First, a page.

computer recovery

Successful business owners develop lots of plans. One of the most important, right up there with a building evacuation plan, is a business recovery or business continuity plan. These are plans that detail the steps to be taken when business is temporarily interrupted by a natural disaster, fire, flood, power outage, or network failure. Because every business uses and relies on technology to function, business continuity and recovery plans should include details about your recovery time objective (RTO) and recovery point objective (RPO).

RTO and RPO: What They Mean and Why They're Important

RTO and RPO are business technology terms referring to different aspects of data recovery.

  • RTO is the point in the future when you'll be up and running once again. The term also considers the time it should take for a system or IT asset to be returned to operation after a disruption occurs.
  • RPO is the point in time in the past that you will recover to—the point in time of your last data backup before the disruption.

Keep in mind that any data created or entered into a system between the time of the most recent backup and the time of disruption is lost data. Backups need to be frequent and should be stored offsite for protection.

When planning for disaster recovery, business owners need to identify the systems and programs—or IT assets—they and their employees use every day. How harmful would it be to business operations if any of those systems were to be rendered inaccessible?

  • Could account managers still do their jobs without access to client data?
  • Could orders be completed without access to inventory data?
  • Could payroll be processed without access to timekeeping data?

These are just a few questions business owners should be contemplating when they include RPO and RTO in their business continuity plans.

Why Backup Systems Matter

When disruption occurs, and systems are down, how much data gets lost permanently depends upon how frequently the IT backup system makes copies of a business' computer files. This is where RPO comes into play.

For example, if your data backup only happens once each day at 6 p.m. and the interruption occurs at noon the following day, your business would lose half a day's worth of data. In this scenario, the RPO, or point in time to which the backup could restore your data, is 6 p.m. the previous day.

Not all data is of the same importance or commands the same urgency for recovery. For instance, sales transaction data is perhaps more important than inventory data. In other words, losing a day's worth of inventory data might not be as devastating to operations as losing a day's worth of sales transaction data.

Why Automatic Backup is Best

The frequency with which an IT backup system makes copies of data can factor into the cost—especially if you are making physical backups that you are managing yourself. Backup systems with higher frequency reduce data loss but are more expensive.

For this reason, backup systems can and should be developed to give higher frequency to the most critical, valuable, and operationally critical data. Or, you could work with an experienced managed IT services provider like Monroy ITS to handle this critical data backup work for you with automatic backups.

backup buttonWe can offer solutions for synchronous replication of data—in other words, backing up data as it is being entered. With synchronous backup systems in place, there is a near-zero loss of data when an interruption occurs.

It is worth noting that there are many different types and frequencies of backup systems, ranging from once every 24 hours, to once every few hours, to synchronous.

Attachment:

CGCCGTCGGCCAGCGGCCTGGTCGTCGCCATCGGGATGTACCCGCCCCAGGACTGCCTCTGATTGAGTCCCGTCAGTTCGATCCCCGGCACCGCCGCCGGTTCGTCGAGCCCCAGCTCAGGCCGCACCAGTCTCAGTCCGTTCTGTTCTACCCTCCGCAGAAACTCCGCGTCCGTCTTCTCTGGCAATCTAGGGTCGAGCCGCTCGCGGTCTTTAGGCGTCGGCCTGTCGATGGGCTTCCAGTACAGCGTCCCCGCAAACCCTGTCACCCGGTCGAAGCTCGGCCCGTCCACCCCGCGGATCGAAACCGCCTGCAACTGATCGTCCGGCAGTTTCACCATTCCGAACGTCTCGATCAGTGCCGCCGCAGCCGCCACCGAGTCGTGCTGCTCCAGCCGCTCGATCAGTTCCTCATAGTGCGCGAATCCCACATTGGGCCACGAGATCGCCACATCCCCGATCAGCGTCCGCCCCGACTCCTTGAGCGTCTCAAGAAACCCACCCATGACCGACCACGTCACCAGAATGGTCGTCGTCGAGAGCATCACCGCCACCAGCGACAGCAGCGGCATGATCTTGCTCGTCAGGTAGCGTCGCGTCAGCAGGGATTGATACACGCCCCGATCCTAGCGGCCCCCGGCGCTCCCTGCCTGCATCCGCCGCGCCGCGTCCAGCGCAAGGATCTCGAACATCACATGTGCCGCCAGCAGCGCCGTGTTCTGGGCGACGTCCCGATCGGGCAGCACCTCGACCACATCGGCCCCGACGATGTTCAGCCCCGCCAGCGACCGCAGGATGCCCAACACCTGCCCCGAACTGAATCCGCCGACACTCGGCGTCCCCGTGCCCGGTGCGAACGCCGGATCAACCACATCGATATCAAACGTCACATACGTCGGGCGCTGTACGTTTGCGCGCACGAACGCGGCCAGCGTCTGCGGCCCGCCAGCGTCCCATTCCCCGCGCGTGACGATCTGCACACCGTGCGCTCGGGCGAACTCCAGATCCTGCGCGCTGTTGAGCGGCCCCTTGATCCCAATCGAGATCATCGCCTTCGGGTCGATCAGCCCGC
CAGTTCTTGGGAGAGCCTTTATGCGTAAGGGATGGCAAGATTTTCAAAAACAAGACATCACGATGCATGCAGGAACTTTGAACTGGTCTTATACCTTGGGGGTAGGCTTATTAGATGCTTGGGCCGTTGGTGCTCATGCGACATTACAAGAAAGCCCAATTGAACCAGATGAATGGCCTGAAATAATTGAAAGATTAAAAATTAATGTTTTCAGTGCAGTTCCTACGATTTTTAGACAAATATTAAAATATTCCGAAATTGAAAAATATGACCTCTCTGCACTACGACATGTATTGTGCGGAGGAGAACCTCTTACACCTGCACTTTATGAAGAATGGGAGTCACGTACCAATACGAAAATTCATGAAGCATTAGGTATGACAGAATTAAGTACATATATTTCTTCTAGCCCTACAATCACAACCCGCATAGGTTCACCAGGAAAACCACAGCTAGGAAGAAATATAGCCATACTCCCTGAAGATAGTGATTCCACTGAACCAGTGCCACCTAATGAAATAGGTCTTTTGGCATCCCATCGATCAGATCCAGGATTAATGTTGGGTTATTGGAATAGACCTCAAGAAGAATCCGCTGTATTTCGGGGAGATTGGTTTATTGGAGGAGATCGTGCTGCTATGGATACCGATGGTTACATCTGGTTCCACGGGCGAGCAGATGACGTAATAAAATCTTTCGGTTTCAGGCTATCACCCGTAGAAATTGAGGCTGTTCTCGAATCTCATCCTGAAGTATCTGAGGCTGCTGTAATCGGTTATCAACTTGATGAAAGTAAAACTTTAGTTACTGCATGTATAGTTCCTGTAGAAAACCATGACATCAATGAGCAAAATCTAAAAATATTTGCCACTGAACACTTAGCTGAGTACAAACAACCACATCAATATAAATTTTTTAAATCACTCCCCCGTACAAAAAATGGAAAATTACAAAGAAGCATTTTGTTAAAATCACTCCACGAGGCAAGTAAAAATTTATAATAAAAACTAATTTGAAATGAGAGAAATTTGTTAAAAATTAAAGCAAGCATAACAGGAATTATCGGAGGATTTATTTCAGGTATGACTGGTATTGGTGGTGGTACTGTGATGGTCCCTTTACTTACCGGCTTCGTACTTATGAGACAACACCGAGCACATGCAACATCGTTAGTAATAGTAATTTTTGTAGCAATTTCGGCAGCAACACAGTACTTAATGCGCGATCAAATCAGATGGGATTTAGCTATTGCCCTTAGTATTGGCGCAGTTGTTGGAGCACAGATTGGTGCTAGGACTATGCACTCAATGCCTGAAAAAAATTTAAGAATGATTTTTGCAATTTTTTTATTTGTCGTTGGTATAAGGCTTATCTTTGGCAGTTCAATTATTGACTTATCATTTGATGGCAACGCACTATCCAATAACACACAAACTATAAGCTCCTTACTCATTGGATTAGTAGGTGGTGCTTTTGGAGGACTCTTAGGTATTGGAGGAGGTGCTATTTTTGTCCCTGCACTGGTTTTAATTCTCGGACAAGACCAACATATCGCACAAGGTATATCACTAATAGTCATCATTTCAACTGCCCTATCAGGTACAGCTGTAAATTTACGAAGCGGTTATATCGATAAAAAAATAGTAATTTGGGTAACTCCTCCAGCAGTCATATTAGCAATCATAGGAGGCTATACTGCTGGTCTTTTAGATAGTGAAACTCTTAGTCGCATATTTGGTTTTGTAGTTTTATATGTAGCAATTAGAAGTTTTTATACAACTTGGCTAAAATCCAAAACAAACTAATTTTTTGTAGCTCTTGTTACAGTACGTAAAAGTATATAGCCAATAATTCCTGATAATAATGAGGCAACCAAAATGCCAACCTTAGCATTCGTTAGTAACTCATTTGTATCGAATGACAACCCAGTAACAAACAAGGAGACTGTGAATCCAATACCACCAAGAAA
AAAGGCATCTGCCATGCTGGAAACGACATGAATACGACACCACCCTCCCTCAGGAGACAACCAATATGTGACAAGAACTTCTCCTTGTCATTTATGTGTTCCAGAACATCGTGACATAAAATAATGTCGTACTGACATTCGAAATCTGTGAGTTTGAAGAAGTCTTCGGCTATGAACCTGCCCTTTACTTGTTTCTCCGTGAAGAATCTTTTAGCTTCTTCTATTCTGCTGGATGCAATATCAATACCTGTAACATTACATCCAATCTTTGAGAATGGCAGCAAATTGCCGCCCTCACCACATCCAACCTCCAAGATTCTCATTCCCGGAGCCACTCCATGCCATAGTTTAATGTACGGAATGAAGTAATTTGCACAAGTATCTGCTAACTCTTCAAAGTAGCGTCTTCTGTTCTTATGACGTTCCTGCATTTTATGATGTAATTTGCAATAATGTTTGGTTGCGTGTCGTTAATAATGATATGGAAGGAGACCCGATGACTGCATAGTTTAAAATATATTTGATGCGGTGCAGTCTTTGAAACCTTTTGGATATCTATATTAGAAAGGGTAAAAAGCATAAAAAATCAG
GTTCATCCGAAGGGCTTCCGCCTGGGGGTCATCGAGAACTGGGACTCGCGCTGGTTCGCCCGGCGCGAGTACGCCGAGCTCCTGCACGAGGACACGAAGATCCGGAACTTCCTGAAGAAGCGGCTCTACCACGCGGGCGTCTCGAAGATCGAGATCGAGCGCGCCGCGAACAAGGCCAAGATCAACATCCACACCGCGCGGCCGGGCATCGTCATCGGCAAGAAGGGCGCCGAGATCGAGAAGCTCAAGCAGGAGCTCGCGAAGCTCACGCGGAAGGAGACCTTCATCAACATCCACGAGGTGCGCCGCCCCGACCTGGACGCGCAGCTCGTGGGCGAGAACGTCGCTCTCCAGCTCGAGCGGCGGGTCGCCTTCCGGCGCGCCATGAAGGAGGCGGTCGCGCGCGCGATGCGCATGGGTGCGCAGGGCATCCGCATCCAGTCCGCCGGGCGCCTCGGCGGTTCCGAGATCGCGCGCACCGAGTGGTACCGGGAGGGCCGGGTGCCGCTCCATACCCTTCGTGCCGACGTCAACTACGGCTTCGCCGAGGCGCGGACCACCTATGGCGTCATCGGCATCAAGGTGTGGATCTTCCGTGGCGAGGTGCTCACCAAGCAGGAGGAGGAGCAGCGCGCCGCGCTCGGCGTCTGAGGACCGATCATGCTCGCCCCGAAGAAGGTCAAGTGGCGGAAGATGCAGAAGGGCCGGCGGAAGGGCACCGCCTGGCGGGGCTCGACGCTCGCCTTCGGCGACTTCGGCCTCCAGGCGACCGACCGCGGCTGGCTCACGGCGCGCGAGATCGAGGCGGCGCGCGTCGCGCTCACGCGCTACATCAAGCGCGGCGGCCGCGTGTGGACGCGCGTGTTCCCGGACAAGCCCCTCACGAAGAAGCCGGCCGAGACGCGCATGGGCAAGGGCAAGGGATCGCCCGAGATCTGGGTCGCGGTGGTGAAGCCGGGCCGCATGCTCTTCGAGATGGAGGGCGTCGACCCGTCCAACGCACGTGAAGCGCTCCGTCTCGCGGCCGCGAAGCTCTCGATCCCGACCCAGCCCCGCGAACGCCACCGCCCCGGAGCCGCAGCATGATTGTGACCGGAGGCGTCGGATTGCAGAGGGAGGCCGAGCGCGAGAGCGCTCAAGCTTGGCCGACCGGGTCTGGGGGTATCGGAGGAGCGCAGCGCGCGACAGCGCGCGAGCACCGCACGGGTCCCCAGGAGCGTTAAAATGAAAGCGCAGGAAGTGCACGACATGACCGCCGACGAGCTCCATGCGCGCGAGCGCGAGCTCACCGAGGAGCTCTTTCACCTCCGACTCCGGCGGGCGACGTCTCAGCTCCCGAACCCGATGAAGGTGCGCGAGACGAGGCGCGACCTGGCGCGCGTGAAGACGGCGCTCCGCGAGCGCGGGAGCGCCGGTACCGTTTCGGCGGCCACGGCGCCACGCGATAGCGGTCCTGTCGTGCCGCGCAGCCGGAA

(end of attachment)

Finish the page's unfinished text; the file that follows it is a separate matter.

The least reliable tend to be those that require an employee to remember to execute the backup each day. If that employee is out sick or just forgets to run the backup and disaster strikes, your business could lose more than a day's worth of data. Backup systems that can run automatically—that don't require a human to do anything—and store data in the could are much more reliable.

Know How Long Data Recovery Will Take

When disruptions occur, every backup system will take some time to recover the lost data and for systems to be updated and restored to full operation. As we mentioned above, RTO refers to how long that data recovery process will take. Depending upon the system and amount of data, RTO could take minutes or even days. And it's essential to set realistic expectations for your RTO.

Returning to the previous scenario, assuming a business' backup happened at 6 p.m. yesterday, and the network experienced an interruption at noon today, that company would lose half a day's worth of data. Additionally, they could incur other losses while waiting for data to be recovered and systems to be restored to full operation. These losses could include the time employees are being paid but can't do their jobs without the IT systems, lost sales revenue because the system can't process transactions, and more.

Ideally, business owners want the RTO to be as brief as possible from the time of disruption so they can minimize the business impact of the data disaster. However, especially if you are doing backups yourself, disaster recovery could take a long time—long enough to potentially ruin your business. Sadly, this happens every day—the Federal Emergency Management Agency (FEMA) reports that roughly 40 to 60 percent of small businesses never reopen their doors following a disaster.

Don't Let a Data Disaster Hurt Your San Antonio Business

Every business, including small businesses, should detail RTO and RPO in their business continuity plan. And if you don't have those concepts outlined in your plan—or worse, you don't have a business continuity plan today—it's time to give us a call at Monroy IT Services. Our business continuity experts are ready to help your San Antonio or Texas Hill Country area business develop a customized plan that fits your needs.